Written by: Dr Iqtidar Cheema
Last week, the French sarcastic mag Charlie Hebdo has republished the same cartoons about the Prophet Muhammad (PBUH) and Islam that outraged the Muslim world and provoked a deadly attack on the magazine in 2015. The magazine republished the cartoons as the trial of 2015 Charlie Hebdo attacks commenced in France. Many in the west see this as Freedom of Expression. But for Muslims and many sensible non-Muslims this is an act of reckless provocation.
The horrific French attacks in 2015 claimed 17 lives have prompted a debate on Freedom of Expression. When French President Emmanuel Macron was asked to comment on the recent controversial move by the magazine , he replied that it was not his place to pass judgement on this decision “because in France there is freedom of press.” In 2015, the leading UK newspapers ‘the Telegraph’ and Independent reported, almost half of France opposes the publishing cartoons of the Prophet Mohammed (PBUH), and even more say there should be limitations on free speech.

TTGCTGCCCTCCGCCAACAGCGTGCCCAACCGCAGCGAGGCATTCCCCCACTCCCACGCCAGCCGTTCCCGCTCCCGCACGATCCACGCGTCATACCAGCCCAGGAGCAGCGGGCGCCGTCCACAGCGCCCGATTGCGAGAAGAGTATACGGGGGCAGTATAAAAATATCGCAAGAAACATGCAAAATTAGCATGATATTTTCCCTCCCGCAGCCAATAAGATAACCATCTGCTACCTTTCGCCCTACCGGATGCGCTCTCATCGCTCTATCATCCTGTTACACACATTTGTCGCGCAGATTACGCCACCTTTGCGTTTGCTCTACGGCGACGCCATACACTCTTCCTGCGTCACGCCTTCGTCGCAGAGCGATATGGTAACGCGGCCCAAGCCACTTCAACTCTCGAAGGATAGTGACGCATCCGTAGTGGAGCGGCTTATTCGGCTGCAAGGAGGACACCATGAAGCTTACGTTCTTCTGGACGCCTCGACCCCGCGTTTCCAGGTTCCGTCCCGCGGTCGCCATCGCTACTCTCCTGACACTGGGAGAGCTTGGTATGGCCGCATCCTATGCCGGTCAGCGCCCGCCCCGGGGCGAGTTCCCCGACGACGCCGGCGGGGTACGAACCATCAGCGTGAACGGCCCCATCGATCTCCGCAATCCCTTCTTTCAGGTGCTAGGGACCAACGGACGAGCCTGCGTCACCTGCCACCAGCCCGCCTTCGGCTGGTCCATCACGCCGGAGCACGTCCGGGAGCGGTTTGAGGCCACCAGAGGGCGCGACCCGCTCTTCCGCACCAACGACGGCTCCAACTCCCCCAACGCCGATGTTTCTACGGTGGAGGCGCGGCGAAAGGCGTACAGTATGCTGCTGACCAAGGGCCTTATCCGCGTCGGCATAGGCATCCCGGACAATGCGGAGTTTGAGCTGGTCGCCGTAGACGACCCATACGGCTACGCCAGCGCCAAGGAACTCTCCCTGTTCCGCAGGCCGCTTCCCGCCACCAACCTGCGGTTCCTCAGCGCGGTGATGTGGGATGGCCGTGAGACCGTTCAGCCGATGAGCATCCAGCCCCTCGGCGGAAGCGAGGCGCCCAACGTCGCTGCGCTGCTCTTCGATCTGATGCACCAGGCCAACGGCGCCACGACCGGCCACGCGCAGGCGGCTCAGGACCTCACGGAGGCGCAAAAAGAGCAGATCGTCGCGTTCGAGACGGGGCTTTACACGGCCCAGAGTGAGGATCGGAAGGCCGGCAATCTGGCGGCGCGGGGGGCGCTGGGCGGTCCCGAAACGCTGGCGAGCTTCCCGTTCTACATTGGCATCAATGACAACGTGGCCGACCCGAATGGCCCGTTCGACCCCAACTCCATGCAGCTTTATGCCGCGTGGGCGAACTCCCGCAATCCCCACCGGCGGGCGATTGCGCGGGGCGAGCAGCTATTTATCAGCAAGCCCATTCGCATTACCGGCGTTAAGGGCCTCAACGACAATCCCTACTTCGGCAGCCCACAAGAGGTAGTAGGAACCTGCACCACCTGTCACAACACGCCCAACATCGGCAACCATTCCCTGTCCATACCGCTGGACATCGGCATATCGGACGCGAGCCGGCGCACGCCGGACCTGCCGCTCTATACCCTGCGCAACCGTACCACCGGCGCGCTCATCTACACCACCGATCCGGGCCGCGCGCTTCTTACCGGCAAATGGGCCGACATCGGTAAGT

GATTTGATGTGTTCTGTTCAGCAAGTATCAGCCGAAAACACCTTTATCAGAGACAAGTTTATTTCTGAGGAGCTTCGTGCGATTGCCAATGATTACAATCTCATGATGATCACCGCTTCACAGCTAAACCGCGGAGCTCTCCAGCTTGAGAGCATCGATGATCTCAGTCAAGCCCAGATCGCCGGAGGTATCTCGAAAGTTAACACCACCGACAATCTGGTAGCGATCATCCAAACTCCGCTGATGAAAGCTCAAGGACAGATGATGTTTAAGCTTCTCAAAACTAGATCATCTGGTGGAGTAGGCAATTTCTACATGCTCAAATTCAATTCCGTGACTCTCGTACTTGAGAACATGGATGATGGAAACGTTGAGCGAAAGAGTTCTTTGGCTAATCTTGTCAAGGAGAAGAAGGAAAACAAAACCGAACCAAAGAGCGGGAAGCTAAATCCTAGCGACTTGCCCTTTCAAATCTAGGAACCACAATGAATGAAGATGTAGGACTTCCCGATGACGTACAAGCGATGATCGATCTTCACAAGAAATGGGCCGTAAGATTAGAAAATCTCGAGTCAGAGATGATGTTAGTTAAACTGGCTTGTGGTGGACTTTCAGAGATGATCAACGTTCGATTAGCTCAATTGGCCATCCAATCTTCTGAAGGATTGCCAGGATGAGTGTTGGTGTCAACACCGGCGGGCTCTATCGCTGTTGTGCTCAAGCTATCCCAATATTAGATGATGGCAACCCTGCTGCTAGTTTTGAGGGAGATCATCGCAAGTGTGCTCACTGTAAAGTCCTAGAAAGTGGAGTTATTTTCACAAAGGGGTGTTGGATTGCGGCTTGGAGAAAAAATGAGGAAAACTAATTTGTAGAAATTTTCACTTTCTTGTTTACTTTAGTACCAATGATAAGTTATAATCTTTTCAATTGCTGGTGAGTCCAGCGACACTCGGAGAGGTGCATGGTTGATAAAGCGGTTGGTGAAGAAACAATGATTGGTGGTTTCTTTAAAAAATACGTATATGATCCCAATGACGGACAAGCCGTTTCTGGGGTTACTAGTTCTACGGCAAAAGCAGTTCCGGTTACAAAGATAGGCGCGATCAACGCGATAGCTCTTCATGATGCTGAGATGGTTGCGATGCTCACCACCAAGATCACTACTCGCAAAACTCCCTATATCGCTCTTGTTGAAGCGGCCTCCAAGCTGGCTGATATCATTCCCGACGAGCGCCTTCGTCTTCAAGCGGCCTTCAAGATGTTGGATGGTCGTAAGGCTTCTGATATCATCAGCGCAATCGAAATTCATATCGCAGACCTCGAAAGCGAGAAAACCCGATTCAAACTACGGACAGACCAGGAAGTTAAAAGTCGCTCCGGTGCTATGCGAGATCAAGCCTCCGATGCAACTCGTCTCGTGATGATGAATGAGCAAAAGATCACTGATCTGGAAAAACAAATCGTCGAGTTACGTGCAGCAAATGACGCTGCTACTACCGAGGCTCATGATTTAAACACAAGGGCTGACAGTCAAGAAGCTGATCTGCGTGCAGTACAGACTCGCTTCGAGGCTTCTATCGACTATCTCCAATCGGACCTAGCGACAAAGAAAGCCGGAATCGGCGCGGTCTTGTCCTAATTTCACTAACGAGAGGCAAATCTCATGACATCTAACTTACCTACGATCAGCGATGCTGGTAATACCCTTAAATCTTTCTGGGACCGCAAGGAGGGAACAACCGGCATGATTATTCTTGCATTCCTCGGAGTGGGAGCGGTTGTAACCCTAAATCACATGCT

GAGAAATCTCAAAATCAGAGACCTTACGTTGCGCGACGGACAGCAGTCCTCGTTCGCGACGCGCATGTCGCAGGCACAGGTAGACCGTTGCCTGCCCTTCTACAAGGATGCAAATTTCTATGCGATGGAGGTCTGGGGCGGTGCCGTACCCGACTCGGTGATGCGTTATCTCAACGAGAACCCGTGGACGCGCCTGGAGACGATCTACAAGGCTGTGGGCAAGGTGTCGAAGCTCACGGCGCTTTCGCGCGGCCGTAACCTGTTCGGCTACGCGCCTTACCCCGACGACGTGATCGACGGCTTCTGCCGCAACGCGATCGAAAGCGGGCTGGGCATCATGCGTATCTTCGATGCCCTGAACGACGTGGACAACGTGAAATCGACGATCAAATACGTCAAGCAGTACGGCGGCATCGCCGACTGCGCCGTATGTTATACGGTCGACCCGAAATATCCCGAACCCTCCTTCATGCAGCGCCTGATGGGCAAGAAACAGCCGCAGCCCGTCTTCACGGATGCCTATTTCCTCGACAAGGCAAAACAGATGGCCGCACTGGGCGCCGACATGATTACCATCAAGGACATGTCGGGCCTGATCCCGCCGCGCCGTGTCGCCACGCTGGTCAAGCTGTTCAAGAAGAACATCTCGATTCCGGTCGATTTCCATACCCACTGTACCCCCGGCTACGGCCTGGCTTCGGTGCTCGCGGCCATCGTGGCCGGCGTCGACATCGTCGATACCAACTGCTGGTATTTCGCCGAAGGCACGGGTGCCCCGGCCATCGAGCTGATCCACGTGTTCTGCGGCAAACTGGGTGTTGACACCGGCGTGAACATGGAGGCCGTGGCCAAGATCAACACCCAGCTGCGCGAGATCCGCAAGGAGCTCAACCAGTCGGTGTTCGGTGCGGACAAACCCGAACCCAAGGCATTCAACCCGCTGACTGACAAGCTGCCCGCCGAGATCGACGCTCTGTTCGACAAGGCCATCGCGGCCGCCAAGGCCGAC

The core issue is now a debate of two opposed ideas of freedom of expression. One, put forward by Charlie Hebdo and its supporters, is that what occurred was simply an exercise of a right of freedom of expression. The other, as articulated by the Muslims and other opponents of the publication of the cartoons, is that there are limits to freedom of expression, and that one of these is the defamation of religion and through that the insulting of the community of people who believes that Religion. The major issue, then, is the question whether there are limits to freedom of expression: is there anything that cannot be said, or circumstances under which things cannot be said? Following from this there is a cluster of other questions. If freedom of expression does have limits, just how can these limits be defined? Is the giving of offence one of the possible limits to freedom of expression? How can we identify the boundaries of what might legitimately be considered offensive?